# How to interpret a 1% significant relation when adding a control diminishes the significance level at 5%?

In rough terms, I am given a t-statistic of 3.00 of the coefficient of variable $X$, $\beta_1$, after regressing the independent variable $X$ on the dependent $Y$:

$$Y = \alpha + \beta_1 X.$$

I have previously formed the null hypothesis that $X$ explains $Y$. The normal interpretation would be:

"At the significance level of 1% I cannot reject the null hypothesis that $X$ explains $Y$".

However, adding some controls in different multiple regressions, say $Z_1$ in one specification and $Z_2$ in another, the t-statistic of $\beta_1$ drops to roughly 2.00, significant at 5% only, for only a couple of the tested control specifications.

What do I say then for interpreting the null hypothesis?

"I cannot reject the null hypothesis that $X$ explains $Y$ at the significant level %1 or 5%?

I understand that the null hypothesis considers one specification only, but what is the common approach?

In a study, consider I form the variables based on answers on questions of a specific group of people. I then run $$Y=\alpha+\beta_1X ~~~~~H_0: \beta_1=0$$ and $$Y=\alpha+\beta_1X+\gamma Z ~~~~~H_0: \beta_1=0$$

Next day, as an added robustness check and assuming nothing should/has change/changed regarding the answers for forming the variables $Y$, $X$ and $Z$, I ask the same group of people the same questions, and I run the same regression on the new dataset. Now, $\beta_1$ of the simple model is still significant at 1%, but it is significant at 5% only for the multiple regression model.

How do I treat this case? In rough terms, the two dataset should give the same results. But now, the new dataset is not exactly replicating the result of the former dataset, in terms of statistical significance. How do I interpret this result in my study as a concluding sentence? I say "I cannot reject the null hypothesis that $X$ explains $Y$ at the significant level %1 or 5%?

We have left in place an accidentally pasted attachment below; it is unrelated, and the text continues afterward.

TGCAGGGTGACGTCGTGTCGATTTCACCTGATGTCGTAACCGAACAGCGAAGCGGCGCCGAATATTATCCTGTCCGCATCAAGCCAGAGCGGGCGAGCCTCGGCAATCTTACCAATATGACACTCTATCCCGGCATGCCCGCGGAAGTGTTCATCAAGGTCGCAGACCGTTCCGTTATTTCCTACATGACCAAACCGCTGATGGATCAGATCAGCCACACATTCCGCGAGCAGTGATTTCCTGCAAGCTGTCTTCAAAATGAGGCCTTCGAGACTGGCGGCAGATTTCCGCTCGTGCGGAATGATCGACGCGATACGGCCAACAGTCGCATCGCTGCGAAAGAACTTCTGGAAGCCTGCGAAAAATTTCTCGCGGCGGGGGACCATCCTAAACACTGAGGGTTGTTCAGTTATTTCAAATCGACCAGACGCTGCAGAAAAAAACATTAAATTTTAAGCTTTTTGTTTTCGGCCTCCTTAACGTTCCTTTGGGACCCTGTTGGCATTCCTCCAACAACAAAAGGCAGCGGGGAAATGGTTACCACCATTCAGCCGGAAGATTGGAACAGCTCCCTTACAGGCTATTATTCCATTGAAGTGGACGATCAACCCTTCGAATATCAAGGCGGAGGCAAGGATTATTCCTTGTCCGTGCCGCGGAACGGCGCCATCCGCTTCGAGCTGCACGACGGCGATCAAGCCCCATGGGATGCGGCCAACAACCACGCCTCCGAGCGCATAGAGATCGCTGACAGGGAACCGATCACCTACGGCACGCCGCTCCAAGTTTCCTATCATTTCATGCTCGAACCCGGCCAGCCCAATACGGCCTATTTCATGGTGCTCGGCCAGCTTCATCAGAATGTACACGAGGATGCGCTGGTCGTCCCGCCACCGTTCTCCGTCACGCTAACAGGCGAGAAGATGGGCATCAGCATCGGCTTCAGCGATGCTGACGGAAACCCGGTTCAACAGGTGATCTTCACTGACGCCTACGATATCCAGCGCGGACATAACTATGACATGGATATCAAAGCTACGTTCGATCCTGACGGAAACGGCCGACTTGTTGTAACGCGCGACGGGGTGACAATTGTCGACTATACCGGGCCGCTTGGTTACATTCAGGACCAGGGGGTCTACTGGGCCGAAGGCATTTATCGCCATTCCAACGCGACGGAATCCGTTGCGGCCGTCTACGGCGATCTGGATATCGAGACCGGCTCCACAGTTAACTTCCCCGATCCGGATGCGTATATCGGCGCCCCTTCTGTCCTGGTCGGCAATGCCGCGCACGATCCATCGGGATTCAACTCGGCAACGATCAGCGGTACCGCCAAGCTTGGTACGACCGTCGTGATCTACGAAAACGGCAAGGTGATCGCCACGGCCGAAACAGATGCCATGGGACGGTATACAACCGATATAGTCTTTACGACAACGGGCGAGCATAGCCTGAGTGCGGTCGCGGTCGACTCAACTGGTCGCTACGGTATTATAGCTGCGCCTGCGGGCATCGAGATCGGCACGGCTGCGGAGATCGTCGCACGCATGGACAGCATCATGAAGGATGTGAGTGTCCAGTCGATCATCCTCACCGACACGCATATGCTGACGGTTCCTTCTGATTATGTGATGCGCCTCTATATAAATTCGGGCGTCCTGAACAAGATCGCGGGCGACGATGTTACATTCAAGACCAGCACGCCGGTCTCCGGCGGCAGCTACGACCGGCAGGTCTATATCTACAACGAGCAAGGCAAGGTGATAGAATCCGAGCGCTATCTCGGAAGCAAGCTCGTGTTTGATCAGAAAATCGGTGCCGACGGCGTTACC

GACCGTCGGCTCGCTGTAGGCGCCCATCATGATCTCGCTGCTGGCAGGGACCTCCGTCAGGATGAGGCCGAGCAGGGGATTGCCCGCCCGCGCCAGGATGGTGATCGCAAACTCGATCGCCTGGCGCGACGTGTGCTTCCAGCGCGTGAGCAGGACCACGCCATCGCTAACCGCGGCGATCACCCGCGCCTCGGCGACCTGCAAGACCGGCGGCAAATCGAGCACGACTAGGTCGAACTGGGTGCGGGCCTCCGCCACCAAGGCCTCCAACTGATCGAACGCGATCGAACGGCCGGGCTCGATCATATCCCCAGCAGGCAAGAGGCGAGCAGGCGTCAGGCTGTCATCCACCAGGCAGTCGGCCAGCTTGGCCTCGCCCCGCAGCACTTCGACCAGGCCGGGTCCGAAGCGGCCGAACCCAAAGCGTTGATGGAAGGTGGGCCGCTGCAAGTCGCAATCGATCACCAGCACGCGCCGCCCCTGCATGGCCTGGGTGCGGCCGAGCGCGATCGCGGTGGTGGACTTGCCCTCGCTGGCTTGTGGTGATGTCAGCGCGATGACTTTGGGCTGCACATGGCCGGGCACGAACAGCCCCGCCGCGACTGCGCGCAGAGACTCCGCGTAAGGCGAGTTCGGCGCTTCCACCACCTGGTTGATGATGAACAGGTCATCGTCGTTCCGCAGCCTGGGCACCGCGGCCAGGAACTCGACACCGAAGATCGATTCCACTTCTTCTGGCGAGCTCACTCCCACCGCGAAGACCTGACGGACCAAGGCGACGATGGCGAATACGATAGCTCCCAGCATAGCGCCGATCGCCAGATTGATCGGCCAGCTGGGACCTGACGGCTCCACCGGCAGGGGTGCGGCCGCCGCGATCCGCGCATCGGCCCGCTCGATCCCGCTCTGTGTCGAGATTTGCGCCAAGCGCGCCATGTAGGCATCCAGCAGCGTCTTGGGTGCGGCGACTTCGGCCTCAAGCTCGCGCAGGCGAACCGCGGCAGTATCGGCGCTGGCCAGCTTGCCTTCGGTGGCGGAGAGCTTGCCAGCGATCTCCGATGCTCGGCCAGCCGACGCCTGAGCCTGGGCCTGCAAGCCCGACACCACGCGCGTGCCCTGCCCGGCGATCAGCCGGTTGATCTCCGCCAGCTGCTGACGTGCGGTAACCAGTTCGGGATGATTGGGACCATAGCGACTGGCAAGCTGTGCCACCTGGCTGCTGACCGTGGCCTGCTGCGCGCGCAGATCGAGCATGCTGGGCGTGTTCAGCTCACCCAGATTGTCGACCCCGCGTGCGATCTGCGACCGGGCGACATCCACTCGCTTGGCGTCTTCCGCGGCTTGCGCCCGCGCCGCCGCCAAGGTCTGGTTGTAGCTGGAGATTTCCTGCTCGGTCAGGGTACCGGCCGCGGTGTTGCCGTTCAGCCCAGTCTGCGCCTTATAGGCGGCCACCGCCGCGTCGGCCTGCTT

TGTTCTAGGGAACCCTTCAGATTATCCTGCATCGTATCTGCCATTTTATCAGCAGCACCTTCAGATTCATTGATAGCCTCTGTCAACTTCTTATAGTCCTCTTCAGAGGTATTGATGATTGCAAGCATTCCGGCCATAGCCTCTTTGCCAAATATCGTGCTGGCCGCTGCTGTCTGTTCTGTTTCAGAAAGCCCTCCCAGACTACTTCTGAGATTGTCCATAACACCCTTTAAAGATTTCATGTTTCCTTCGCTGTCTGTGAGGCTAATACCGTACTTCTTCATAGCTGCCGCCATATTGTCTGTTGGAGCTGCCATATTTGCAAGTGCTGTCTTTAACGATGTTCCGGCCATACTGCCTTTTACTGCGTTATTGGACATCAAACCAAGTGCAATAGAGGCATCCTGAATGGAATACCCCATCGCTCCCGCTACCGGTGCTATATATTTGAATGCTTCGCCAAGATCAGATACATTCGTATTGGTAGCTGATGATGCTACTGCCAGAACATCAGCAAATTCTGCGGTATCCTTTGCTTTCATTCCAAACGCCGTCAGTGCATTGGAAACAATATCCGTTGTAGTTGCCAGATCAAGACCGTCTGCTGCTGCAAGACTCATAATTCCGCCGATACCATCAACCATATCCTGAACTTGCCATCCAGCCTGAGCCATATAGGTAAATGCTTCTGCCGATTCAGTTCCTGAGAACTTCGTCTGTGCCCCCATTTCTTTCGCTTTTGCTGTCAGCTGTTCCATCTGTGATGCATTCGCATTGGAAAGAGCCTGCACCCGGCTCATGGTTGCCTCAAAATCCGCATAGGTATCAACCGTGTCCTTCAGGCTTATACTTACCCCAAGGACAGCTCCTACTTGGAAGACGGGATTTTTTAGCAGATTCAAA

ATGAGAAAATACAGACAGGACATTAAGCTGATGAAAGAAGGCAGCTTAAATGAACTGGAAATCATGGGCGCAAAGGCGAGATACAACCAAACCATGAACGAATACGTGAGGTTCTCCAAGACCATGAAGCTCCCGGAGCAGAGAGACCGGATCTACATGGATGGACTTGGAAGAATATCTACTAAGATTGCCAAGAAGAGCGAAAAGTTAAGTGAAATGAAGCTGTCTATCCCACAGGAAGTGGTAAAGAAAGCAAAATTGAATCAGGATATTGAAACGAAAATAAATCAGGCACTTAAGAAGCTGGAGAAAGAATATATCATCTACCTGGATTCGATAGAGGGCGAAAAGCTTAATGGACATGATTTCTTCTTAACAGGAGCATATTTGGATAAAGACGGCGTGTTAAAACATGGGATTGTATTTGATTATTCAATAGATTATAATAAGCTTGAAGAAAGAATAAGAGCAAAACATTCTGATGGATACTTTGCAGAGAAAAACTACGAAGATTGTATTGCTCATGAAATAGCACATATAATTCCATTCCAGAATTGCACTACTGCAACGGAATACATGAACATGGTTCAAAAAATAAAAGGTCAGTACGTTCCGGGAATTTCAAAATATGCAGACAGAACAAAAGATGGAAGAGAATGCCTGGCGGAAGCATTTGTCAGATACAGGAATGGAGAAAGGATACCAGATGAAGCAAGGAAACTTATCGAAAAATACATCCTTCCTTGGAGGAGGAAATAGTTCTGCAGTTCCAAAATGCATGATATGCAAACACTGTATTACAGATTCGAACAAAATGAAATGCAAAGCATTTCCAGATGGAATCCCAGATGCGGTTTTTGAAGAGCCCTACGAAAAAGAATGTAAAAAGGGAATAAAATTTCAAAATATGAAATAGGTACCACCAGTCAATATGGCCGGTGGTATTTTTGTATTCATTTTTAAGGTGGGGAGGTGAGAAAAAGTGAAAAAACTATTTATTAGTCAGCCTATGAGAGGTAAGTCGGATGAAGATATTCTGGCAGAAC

• What is the new question asking? Is it wondering why two models can get two different p-values or why two datasets can get different p-values? (And is there any mystery at all in either case?)
– whuber
Aug 19 '16 at 20:33
• I'm a bit confused on your added part. Are you now asking why a new dataset isn't replicating the result?
– VCG
Aug 19 '16 at 20:34
• @frage_man Clarified it, thanks, and sorry for my seemingly silly questions, but I have no experience on how people deal with such subtle differences. Aug 19 '16 at 20:38
• No worries just trying to help.
– VCG
Aug 19 '16 at 20:39
– VCG
Aug 19 '16 at 20:52

Initially you estimated:

$Y=\alpha+\beta_1X~~~~~H_0: \beta_1=0$

Then you accept or reject this at some confidence level (you were able to do that at 99%)

Now:

$Y=\alpha+\beta_1X+\gamma Z ~~~~~H_0: \beta_1=0$

Now you fail to reject at the 99% level and you reject at the 95% level.

If those extra Zs belong in the true model, then you ignore the first regression as it was biased. The regression that includes more relevant variables will result in less omitted variable bias and you can have more confidence in the results.

Before you likely had a higher chance of type 1 errors because of omitted variable bias, while the newer specification is a better model.

To answer your added part: If you add extra data points and your results change, then you should maybe estimate the model for all the available data using the fuller model and then determine whether you reject or accept at 1% or 5%.

So suppose you reran the full regression on the whole dataset and now you can only reject at the 5%. You would say that you reject the null that X is unrelated to Y, conditional on all the other variables, at the 95% level.

• I get what you're saying, and largely agree. It strikes me, though, that the null hypothesis has changed. That is because the meaning of "$\beta_1$" has changed. In the first model it's the coefficient of $X$, whereas in the second one it's the coefficient of the residual of $X$ after regressing it on $Z$.
– whuber
Aug 19 '16 at 20:29
• Thank you! I added a clarification in the question, where as an additional robustness check I form a new dataset that should on principle be the same with the first. Aug 19 '16 at 20:29
• @whuber Yes - $\beta_1$ is now the marginal effect of the variation in X orthogonal to Z that is affecting Y.
– VCG
Aug 19 '16 at 20:32